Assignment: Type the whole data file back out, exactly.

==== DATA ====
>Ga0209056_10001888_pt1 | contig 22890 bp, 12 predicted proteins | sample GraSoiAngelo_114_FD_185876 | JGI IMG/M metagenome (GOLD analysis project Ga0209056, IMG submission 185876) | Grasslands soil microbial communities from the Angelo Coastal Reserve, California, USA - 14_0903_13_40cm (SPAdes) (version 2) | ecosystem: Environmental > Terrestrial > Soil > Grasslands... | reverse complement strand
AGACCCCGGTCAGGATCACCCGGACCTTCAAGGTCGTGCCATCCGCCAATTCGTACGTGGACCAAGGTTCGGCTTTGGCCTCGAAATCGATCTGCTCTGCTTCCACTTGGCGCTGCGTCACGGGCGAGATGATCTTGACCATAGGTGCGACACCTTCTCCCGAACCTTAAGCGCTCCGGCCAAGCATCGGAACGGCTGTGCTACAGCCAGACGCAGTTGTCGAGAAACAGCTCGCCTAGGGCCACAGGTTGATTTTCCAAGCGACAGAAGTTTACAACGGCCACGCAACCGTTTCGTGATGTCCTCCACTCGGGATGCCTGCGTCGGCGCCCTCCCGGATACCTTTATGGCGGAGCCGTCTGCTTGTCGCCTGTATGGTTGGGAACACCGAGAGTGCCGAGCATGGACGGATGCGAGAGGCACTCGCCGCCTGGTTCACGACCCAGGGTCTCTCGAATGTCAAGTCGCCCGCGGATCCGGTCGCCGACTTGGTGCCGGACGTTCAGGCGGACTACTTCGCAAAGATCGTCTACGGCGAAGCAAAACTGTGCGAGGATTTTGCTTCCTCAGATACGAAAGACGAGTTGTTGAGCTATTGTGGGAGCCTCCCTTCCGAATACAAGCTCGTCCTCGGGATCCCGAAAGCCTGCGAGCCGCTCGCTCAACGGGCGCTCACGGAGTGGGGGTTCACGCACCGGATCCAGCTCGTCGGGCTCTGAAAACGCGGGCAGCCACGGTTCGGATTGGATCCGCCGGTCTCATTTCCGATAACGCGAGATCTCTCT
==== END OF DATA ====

>Ga0209056_10001888_pt1 | contig 22890 bp, 12 predicted proteins | sample GraSoiAngelo_114_FD_185876 | JGI IMG/M metagenome (GOLD analysis project Ga0209056, IMG submission 185876) | Grasslands soil microbial communities from the Angelo Coastal Reserve, California, USA - 14_0903_13_40cm (SPAdes) (version 2) | ecosystem: Environmental > Terrestrial > Soil > Grasslands... | reverse complement strand
AGACCCCGGTCAGGATCACCCGGACCTTCAAGGTCGTGCCATCCGCCAATTCGTACGTGGACCAAGGTTCGGCTTTGGCCTCGAAATCGATCTGCTCTGCTTCCACTTGGCGCTGCGTCACGGGCGAGATGATCTTGACCATAGGTGCGACACCTTCTCCCGAACCTTAAGCGCTCCGGCCAAGCATCGGAACGGCTGTGCTACAGCCAGACGCAGTTGTCGAGAAACAGCTCGCCTAGGGCCACAGGTTGATTTTCCAAGCGACAGAAGTTTACAACGGCCACGCAACCGTTTCGTGATGTCCTCCACTCGGGATGCCTGCGTCGGCGCCCTCCCGGATACCTTTATGGCGGAGCCGTCTGCTTGTCGCCTGTATGGTTGGGAACACCGAGAGTGCCGAGCATGGACGGATGCGAGAGGCACTCGCCGCCTGGTTCACGACCCAGGGTCTCTCGAATGTCAAGTCGCCCGCGGATCCGGTCGCCGACTTGGTGCCGGACGTTCAGGCGGACTACTTCGCAAAGATCGTCTACGGCGAAGCAAAACTGTGCGAGGATTTTGCTTCCTCAGATACGAAAGACGAGTTGTTGAGCTATTGTGGGAGCCTCCCTTCCGAATACAAGCTCGTCCTCGGGATCCCGAAAGCCTGCGAGCCGCTCGCTCAACGGGCGCTCACGGAGTGGGGGTTCACGCACCGGATCCAGCTCGTCGGGCTCTGAAAACGCGGGCAGCCACGGTTCGGATTGGATCCGCCGGTCTCATTTCCGATAACGCGAGATCTCTCT